Analysis of Microbial Water Contamination, Soil Microbial Community Structure, and Soil Respiration in a Collaborative First-Year Students as Scholars Program (SAS)


Natural Science

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ecology, first-year seminar, microbiome, plant physiology, undergraduate research


The persistence of college students in STEM majors after their first-year of college is approximately 50%, with underrepresented populations displaying even higher rates of departure. For many undergraduates, their first-year in college is defined by large class sizes, poor access to research faculty, and minimal standing in communities of scholars. Pepperdine University and Whittier College, funded by a National Science Foundation award to Improve Undergraduate Stem Education (NSF IUSE), partnered in the development of first-year classes specifically geared to improve student persistence in STEM and academic success. This Students as Scholars Program (SAS) engaged first-year undergraduates in scholarly efforts during their first semester in college with a careful approach to original research design and mentoring by both faculty and upperclassmen experienced in research. Courses began by introducing hypothesis formulation and experimental design partnered with the scientific focus of each course (ecological, biochemical, microbiological). Students split into research teams, explored the primary literature, designed research projects, and executed experiments over a 6–7 week period, collecting, analyzing, and interpreting data. Microbiology-specific projects included partnerships with local park managers to assess water quality and microbial coliform contamination at specified locations in a coastal watershed. In addition, students explored the impact of soil salinity on microbial community structure. Analysis of these samples included next-generation sequencing and microbiome compositional analysis via collaboration with students from an upper division microbiology course. This cross-course collaboration facilitated additional student mentoring opportunities between upperclassmen and first-year students. This approach provided first-year students an introduction to the analysis of complex data sets using bioinformatics and statistically reliable gas-exchange replicates. Assessment of the impact of this program revealed students to view the research as challenging, but confidence building as they take their first steps as biology majors. In addition, the direct mentorship of first-year students by upperclassmen and faculty was viewed positively by students. Ongoing assessments have revealed SAS participants to display a 15% increased persistence rate in STEM fields when compared to non-SAS biology majors.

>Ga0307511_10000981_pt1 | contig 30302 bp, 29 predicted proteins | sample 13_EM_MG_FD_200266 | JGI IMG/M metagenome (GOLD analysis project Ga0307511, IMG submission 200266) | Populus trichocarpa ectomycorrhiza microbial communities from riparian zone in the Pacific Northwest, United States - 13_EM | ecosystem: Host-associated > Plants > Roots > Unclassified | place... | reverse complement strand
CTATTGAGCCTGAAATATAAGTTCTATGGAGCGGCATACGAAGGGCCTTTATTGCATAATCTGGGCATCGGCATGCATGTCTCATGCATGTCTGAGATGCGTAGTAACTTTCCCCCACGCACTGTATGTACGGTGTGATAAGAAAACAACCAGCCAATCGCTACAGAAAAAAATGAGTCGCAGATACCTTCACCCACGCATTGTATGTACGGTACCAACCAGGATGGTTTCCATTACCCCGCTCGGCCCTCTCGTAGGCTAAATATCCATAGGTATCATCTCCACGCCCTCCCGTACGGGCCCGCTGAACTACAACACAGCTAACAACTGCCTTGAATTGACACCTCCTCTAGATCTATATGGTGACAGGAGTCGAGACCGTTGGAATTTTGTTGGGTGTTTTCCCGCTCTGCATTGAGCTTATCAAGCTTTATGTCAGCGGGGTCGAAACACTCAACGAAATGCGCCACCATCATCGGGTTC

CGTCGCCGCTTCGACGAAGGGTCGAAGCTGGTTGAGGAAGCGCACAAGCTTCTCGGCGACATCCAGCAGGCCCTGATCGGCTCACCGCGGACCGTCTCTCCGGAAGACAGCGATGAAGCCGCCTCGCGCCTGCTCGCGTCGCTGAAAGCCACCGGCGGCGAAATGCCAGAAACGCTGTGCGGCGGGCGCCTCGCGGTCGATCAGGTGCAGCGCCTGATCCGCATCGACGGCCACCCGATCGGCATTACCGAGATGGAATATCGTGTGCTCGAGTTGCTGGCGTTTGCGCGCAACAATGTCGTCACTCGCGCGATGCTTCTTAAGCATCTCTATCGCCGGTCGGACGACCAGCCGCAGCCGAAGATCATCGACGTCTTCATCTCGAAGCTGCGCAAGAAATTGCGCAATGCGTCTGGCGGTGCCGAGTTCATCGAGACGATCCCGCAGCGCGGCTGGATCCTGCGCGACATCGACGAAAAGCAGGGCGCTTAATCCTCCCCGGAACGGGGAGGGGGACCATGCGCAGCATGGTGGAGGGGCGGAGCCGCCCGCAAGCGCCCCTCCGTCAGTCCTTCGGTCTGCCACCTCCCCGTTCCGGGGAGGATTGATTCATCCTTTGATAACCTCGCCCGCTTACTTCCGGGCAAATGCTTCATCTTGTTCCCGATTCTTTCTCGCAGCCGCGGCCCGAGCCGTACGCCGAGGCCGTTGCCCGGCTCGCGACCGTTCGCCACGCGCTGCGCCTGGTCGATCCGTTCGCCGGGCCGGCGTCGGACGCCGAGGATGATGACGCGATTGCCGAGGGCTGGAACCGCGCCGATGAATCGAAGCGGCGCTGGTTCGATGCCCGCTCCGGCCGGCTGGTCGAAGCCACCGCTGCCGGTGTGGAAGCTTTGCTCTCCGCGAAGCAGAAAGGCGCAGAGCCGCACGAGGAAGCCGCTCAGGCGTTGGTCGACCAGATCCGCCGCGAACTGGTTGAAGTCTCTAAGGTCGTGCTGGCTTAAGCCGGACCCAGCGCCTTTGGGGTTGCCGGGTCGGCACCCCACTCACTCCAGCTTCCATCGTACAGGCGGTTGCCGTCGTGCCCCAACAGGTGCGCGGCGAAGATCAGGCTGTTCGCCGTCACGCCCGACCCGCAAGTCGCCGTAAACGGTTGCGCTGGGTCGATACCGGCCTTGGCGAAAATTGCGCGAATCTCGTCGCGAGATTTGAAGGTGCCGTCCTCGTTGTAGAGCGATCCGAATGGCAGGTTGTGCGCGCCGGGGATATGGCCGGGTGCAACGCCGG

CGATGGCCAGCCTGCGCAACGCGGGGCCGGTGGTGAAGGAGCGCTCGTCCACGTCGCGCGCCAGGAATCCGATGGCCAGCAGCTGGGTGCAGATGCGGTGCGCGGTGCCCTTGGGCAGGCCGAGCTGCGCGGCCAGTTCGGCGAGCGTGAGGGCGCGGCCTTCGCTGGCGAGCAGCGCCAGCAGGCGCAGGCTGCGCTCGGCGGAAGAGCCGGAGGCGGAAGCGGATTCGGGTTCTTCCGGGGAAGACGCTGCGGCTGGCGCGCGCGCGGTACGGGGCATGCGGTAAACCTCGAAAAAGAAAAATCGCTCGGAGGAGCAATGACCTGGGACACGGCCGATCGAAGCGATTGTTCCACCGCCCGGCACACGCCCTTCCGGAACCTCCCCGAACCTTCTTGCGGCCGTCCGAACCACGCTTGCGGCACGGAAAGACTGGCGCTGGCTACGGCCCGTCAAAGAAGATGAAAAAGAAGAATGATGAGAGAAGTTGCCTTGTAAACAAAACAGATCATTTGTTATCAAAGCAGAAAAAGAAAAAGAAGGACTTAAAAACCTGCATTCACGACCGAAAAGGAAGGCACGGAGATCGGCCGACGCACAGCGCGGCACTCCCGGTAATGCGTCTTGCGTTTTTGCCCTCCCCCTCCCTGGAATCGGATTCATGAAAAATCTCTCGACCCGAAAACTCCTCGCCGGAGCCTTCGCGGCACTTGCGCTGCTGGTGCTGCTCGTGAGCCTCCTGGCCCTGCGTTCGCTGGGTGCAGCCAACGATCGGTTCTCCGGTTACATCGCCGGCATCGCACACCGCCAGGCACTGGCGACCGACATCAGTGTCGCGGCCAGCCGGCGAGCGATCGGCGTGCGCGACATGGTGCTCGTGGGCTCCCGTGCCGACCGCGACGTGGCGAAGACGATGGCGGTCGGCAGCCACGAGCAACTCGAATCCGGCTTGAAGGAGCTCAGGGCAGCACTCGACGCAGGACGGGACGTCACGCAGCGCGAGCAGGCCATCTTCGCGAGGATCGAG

Publication Title

Frontiers in Microbiology